A notary is a public official appointed by the state of his/her residence to authenticate and witness signatures on various legal documents such as wills, vehicle title transfers, contracts of real estate or bills of sale. To authenticate signatures, the notaries must affix their seal or stamp on the document that is meant to be notarized. They should also enter all notary activities in a log with the date of the notarization act, the name of the person whose signature they notarized, the purpose of notarization, and the location of the notarization act. To become a notary, a person needs to apply to their state. Following are the steps that need to be taken to become a notary public: (more…)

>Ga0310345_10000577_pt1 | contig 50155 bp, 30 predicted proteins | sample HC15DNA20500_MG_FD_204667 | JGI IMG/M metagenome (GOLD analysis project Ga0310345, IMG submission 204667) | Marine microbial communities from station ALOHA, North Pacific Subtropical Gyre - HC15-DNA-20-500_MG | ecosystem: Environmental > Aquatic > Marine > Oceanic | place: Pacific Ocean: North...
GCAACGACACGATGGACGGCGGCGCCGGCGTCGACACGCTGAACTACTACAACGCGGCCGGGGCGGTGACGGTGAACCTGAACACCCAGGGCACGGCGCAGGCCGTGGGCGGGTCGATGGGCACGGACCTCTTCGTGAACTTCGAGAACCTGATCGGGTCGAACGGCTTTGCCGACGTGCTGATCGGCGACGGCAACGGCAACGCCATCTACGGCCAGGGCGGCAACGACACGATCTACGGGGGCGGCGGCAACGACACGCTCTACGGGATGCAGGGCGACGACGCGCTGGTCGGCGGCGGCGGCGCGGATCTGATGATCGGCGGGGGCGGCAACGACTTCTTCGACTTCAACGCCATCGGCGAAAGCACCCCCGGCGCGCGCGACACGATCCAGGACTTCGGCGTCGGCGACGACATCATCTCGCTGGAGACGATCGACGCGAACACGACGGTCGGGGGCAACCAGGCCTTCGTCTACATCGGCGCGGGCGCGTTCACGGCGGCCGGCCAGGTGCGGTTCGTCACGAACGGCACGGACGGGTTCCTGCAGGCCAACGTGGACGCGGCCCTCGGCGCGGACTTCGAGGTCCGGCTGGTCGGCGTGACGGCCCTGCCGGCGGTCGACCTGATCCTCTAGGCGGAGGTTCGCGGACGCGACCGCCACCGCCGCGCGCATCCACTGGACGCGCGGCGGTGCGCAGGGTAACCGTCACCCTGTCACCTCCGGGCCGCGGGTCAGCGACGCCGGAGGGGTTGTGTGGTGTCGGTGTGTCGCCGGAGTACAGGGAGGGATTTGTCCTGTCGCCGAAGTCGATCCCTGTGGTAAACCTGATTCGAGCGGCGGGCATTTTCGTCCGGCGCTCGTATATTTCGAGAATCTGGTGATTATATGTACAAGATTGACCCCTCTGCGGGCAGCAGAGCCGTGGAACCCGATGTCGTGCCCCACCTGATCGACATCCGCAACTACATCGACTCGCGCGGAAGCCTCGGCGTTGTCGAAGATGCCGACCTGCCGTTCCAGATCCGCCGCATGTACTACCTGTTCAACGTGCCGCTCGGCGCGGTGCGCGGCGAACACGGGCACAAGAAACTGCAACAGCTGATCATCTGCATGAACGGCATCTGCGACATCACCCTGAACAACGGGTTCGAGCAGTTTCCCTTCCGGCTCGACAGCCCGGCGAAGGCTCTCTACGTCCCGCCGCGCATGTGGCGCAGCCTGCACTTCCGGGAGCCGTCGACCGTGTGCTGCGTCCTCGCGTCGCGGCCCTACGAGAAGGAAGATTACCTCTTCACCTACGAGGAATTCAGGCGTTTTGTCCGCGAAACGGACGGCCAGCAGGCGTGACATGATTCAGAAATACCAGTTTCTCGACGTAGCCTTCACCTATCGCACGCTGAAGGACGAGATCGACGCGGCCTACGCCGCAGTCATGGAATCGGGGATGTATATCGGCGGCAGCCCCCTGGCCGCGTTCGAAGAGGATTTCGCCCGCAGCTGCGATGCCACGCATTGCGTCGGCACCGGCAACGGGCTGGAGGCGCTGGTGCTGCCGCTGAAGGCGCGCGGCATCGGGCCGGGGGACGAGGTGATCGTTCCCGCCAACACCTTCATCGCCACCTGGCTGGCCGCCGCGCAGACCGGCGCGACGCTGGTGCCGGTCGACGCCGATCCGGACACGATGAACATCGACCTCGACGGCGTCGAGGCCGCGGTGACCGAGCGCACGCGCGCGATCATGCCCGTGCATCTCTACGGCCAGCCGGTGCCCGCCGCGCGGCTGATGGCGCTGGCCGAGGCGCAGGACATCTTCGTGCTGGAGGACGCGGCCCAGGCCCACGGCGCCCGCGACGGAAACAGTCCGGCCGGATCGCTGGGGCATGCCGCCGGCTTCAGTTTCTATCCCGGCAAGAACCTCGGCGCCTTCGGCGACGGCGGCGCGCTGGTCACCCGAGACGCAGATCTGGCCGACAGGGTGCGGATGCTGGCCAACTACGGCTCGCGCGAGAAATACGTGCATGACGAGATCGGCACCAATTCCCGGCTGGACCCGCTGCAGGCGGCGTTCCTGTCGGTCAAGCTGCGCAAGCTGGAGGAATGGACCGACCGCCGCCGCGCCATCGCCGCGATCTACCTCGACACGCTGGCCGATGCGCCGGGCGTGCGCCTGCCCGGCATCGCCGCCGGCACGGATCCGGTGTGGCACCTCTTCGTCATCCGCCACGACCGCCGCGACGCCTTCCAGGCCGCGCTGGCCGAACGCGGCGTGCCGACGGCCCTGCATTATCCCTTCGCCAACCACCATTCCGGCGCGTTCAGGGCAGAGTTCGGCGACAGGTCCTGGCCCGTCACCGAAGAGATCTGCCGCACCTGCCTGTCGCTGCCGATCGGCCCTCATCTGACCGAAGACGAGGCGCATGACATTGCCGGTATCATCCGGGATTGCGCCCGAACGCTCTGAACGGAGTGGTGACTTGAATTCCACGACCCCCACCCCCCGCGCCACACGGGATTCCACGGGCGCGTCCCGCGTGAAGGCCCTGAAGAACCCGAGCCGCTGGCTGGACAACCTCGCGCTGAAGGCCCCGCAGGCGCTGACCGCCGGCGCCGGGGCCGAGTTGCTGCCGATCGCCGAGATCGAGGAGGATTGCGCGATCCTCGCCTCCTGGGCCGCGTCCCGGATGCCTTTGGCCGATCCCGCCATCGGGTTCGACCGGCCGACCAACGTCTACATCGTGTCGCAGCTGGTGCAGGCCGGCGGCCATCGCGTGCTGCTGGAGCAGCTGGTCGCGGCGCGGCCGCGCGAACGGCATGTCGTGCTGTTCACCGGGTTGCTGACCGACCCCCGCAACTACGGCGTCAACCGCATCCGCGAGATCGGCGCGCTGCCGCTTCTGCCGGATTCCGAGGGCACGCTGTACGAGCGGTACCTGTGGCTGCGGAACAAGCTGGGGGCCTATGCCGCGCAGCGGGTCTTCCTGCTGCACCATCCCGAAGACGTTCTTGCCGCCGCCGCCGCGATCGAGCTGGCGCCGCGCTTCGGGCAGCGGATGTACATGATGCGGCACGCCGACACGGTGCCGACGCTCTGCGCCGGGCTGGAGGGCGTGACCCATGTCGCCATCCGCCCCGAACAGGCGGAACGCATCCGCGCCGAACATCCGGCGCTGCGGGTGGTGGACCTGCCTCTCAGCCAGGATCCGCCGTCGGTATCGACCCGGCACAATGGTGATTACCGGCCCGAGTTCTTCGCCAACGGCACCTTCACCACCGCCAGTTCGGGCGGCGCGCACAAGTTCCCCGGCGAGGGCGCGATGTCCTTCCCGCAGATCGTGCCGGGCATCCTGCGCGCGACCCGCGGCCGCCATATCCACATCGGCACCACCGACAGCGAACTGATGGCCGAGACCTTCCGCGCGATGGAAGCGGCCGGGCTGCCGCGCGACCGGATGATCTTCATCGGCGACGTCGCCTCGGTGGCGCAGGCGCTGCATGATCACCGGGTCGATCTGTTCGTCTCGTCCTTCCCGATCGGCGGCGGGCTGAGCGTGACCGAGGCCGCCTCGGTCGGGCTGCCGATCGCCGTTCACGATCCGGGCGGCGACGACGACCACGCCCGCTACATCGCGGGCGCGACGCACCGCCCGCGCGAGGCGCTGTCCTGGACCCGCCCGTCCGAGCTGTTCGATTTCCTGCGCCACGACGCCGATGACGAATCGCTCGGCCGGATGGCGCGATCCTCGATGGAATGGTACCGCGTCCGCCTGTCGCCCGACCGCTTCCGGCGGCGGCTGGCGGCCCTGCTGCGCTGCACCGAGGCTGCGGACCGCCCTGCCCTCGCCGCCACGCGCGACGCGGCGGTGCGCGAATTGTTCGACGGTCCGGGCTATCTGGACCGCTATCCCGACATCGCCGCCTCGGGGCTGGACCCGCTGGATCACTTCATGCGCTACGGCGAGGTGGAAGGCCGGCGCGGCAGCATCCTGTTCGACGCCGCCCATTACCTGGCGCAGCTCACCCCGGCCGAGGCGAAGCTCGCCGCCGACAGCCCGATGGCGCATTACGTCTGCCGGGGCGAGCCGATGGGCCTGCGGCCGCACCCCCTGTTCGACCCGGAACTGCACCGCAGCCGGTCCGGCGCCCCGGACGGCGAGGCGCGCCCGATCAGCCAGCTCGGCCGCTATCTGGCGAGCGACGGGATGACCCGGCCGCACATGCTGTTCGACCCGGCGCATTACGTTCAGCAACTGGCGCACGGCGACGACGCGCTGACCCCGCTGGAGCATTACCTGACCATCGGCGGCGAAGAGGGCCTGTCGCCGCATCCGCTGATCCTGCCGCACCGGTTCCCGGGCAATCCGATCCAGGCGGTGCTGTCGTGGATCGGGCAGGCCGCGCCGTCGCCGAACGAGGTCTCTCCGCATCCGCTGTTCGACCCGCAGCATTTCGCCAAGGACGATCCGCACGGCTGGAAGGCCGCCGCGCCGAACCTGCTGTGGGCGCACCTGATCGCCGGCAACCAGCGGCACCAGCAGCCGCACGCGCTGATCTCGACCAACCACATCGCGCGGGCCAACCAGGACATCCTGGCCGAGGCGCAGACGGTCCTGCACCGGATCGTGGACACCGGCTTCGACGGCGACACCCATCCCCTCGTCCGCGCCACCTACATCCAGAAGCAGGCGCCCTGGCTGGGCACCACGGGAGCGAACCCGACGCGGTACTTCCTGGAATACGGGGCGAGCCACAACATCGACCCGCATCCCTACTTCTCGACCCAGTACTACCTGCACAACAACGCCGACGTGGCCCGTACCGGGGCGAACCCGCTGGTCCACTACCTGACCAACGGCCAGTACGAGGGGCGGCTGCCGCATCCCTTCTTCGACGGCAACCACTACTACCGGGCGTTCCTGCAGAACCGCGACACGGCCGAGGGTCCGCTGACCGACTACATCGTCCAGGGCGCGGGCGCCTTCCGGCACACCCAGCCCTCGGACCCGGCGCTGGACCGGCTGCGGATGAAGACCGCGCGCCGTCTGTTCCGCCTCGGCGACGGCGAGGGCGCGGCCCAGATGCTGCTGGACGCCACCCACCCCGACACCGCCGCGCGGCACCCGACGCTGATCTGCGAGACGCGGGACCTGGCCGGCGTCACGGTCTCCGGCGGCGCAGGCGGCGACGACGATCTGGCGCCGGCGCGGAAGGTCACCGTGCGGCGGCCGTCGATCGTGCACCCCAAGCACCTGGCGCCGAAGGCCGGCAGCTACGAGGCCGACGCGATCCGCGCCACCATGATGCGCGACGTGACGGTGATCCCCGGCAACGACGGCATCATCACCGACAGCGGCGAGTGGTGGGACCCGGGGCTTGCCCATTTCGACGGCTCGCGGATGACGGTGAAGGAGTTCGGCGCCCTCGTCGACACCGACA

Notary publics typically fall under one of two categories: stationary and mobile. Stationary notaries work out of their home or office, requesting clients to come to them to have notarial acts performed. Mobile notaries, on the other hand, travel to the client’s location to perform a notarial act. This week, we’re going to take a closer look at some of the surprising benefits of using a mobile notary.